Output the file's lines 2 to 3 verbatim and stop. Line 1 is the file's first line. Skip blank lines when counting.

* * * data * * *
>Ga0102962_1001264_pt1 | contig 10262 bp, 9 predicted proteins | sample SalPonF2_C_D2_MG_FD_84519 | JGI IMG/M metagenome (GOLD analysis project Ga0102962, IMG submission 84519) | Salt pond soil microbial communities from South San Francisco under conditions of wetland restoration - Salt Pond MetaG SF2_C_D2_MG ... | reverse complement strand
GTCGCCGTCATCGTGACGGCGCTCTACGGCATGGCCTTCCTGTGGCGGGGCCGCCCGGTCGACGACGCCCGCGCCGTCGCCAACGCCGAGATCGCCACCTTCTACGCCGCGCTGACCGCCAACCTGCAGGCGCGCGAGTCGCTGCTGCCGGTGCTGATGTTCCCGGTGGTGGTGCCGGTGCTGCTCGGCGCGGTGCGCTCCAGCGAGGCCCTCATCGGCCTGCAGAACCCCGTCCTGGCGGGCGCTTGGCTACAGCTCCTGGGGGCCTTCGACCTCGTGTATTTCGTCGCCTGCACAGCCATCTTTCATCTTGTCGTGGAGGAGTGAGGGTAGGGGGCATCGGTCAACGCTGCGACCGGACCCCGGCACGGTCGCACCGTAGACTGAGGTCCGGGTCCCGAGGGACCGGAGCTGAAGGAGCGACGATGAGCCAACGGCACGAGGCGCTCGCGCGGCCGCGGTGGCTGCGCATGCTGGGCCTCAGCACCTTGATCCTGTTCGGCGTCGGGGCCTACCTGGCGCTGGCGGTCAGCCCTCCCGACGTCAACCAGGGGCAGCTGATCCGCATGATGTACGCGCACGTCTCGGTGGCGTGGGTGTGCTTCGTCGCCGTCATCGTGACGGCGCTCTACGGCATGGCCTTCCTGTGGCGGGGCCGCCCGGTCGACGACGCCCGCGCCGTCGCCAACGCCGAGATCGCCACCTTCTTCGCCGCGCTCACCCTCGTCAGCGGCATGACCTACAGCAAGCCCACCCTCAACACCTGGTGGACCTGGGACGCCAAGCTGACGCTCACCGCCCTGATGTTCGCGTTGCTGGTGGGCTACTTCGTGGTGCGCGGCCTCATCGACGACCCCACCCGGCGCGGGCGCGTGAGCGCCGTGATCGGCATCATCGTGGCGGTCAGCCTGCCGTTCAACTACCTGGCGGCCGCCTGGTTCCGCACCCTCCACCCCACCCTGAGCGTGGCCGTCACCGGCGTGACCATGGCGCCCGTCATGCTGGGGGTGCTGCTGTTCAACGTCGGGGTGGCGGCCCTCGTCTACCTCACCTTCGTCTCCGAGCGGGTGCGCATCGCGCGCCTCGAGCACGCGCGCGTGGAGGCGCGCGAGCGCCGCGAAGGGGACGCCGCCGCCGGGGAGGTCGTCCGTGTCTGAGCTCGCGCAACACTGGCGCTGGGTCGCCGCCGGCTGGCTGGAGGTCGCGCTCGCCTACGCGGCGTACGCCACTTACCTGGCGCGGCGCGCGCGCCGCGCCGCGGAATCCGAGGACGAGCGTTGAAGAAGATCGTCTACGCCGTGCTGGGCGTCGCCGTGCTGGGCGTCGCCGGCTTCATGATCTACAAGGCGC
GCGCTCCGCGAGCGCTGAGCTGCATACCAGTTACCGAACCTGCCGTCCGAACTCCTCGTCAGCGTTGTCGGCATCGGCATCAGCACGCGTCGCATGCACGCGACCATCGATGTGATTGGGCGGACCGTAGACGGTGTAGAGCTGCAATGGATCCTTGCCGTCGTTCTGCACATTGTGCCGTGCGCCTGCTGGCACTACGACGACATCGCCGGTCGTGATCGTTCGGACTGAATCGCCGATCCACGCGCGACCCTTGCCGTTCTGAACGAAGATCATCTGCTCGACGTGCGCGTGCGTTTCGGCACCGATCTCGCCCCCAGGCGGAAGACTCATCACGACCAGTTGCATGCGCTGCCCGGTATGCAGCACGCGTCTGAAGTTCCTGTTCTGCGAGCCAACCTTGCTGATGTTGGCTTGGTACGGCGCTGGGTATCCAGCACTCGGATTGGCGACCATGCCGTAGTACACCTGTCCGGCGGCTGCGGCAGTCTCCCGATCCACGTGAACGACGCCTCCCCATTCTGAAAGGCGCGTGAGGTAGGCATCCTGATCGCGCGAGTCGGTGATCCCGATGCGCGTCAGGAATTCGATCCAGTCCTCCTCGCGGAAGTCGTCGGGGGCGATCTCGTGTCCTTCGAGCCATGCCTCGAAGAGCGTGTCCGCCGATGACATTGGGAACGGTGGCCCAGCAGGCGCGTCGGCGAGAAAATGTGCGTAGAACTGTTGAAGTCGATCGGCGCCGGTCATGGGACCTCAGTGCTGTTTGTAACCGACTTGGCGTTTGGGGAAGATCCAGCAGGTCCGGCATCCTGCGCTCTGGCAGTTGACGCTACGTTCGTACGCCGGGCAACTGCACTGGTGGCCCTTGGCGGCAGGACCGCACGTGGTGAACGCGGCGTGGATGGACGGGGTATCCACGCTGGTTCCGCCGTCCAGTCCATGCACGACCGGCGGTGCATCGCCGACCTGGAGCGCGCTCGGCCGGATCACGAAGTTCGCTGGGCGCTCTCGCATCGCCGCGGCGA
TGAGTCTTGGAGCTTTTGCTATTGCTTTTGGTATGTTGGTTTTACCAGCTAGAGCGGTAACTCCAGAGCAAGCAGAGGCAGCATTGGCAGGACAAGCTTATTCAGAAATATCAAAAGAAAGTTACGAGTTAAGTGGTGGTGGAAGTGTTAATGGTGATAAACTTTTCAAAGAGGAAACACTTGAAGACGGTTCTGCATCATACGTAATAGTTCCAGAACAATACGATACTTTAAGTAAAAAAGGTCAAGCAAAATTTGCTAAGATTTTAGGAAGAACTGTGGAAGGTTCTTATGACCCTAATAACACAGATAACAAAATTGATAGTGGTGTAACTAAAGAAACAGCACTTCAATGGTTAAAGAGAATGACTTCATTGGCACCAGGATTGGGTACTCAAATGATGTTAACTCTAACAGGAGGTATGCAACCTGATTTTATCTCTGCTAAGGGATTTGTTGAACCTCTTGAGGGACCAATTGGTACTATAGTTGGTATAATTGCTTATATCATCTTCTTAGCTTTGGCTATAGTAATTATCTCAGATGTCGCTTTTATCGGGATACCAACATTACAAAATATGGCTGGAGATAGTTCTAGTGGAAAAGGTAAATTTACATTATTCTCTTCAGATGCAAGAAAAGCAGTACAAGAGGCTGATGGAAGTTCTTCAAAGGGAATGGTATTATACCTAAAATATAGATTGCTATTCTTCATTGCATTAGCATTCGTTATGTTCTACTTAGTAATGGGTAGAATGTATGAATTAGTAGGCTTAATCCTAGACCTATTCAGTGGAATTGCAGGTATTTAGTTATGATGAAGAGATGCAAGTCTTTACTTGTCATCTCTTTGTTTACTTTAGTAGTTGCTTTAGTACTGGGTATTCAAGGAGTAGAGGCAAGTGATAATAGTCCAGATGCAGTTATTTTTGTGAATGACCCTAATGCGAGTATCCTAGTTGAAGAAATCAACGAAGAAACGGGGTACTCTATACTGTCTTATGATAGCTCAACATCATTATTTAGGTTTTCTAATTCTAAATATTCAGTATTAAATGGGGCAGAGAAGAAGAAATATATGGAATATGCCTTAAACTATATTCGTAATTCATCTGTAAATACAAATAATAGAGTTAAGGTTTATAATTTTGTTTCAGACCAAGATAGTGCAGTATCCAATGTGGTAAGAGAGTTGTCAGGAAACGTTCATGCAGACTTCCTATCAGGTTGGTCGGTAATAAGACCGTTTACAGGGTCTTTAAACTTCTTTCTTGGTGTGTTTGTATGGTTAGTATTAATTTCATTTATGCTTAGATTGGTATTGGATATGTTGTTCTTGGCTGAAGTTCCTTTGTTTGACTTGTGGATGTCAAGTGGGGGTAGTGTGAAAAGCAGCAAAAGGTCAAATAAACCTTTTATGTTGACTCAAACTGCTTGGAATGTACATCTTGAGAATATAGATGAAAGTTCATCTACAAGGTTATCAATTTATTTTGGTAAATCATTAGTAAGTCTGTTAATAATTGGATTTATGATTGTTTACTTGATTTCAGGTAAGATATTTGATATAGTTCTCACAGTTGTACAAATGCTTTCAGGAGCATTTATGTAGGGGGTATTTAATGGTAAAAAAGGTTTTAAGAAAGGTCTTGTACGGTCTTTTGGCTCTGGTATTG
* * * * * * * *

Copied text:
GTCGCCGTCATCGTGACGGCGCTCTACGGCATGGCCTTCCTGTGGCGGGGCCGCCCGGTCGACGACGCCCGCGCCGTCGCCAACGCCGAGATCGCCACCTTCTACGCCGCGCTGACCGCCAACCTGCAGGCGCGCGAGTCGCTGCTGCCGGTGCTGATGTTCCCGGTGGTGGTGCCGGTGCTGCTCGGCGCGGTGCGCTCCAGCGAGGCCCTCATCGGCCTGCAGAACCCCGTCCTGGCGGGCGCTTGGCTACAGCTCCTGGGGGCCTTCGACCTCGTGTATTTCGTCGCCTGCACAGCCATCTTTCATCTTGTCGTGGAGGAGTGAGGGTAGGGGGCATCGGTCAACGCTGCGACCGGACCCCGGCACGGTCGCACCGTAGACTGAGGTCCGGGTCCCGAGGGACCGGAGCTGAAGGAGCGACGATGAGCCAACGGCACGAGGCGCTCGCGCGGCCGCGGTGGCTGCGCATGCTGGGCCTCAGCACCTTGATCCTGTTCGGCGTCGGGGCCTACCTGGCGCTGGCGGTCAGCCCTCCCGACGTCAACCAGGGGCAGCTGATCCGCATGATGTACGCGCACGTCTCGGTGGCGTGGGTGTGCTTCGTCGCCGTCATCGTGACGGCGCTCTACGGCATGGCCTTCCTGTGGCGGGGCCGCCCGGTCGACGACGCCCGCGCCGTCGCCAACGCCGAGATCGCCACCTTCTTCGCCGCGCTCACCCTCGTCAGCGGCATGACCTACAGCAAGCCCACCCTCAACACCTGGTGGACCTGGGACGCCAAGCTGACGCTCACCGCCCTGATGTTCGCGTTGCTGGTGGGCTACTTCGTGGTGCGCGGCCTCATCGACGACCCCACCCGGCGCGGGCGCGTGAGCGCCGTGATCGGCATCATCGTGGCGGTCAGCCTGCCGTTCAACTACCTGGCGGCCGCCTGGTTCCGCACCCTCCACCCCACCCTGAGCGTGGCCGTCACCGGCGTGACCATGGCGCCCGTCATGCTGGGGGTGCTGCTGTTCAACGTCGGGGTGGCGGCCCTCGTCTACCTCACCTTCGTCTCCGAGCGGGTGCGCATCGCGCGCCTCGAGCACGCGCGCGTGGAGGCGCGCGAGCGCCGCGAAGGGGACGCCGCCGCCGGGGAGGTCGTCCGTGTCTGAGCTCGCGCAACACTGGCGCTGGGTCGCCGCCGGCTGGCTGGAGGTCGCGCTCGCCTACGCGGCGTACGCCACTTACCTGGCGCGGCGCGCGCGCCGCGCCGCGGAATCCGAGGACGAGCGTTGAAGAAGATCGTCTACGCCGTGCTGGGCGTCGCCGTGCTGGGCGTCGCCGGCTTCATGATCTACAAGGCGC
GCGCTCCGCGAGCGCTGAGCTGCATACCAGTTACCGAACCTGCCGTCCGAACTCCTCGTCAGCGTTGTCGGCATCGGCATCAGCACGCGTCGCATGCACGCGACCATCGATGTGATTGGGCGGACCGTAGACGGTGTAGAGCTGCAATGGATCCTTGCCGTCGTTCTGCACATTGTGCCGTGCGCCTGCTGGCACTACGACGACATCGCCGGTCGTGATCGTTCGGACTGAATCGCCGATCCACGCGCGACCCTTGCCGTTCTGAACGAAGATCATCTGCTCGACGTGCGCGTGCGTTTCGGCACCGATCTCGCCCCCAGGCGGAAGACTCATCACGACCAGTTGCATGCGCTGCCCGGTATGCAGCACGCGTCTGAAGTTCCTGTTCTGCGAGCCAACCTTGCTGATGTTGGCTTGGTACGGCGCTGGGTATCCAGCACTCGGATTGGCGACCATGCCGTAGTACACCTGTCCGGCGGCTGCGGCAGTCTCCCGATCCACGTGAACGACGCCTCCCCATTCTGAAAGGCGCGTGAGGTAGGCATCCTGATCGCGCGAGTCGGTGATCCCGATGCGCGTCAGGAATTCGATCCAGTCCTCCTCGCGGAAGTCGTCGGGGGCGATCTCGTGTCCTTCGAGCCATGCCTCGAAGAGCGTGTCCGCCGATGACATTGGGAACGGTGGCCCAGCAGGCGCGTCGGCGAGAAAATGTGCGTAGAACTGTTGAAGTCGATCGGCGCCGGTCATGGGACCTCAGTGCTGTTTGTAACCGACTTGGCGTTTGGGGAAGATCCAGCAGGTCCGGCATCCTGCGCTCTGGCAGTTGACGCTACGTTCGTACGCCGGGCAACTGCACTGGTGGCCCTTGGCGGCAGGACCGCACGTGGTGAACGCGGCGTGGATGGACGGGGTATCCACGCTGGTTCCGCCGTCCAGTCCATGCACGACCGGCGGTGCATCGCCGACCTGGAGCGCGCTCGGCCGGATCACGAAGTTCGCTGGGCGCTCTCGCATCGCCGCGGCGA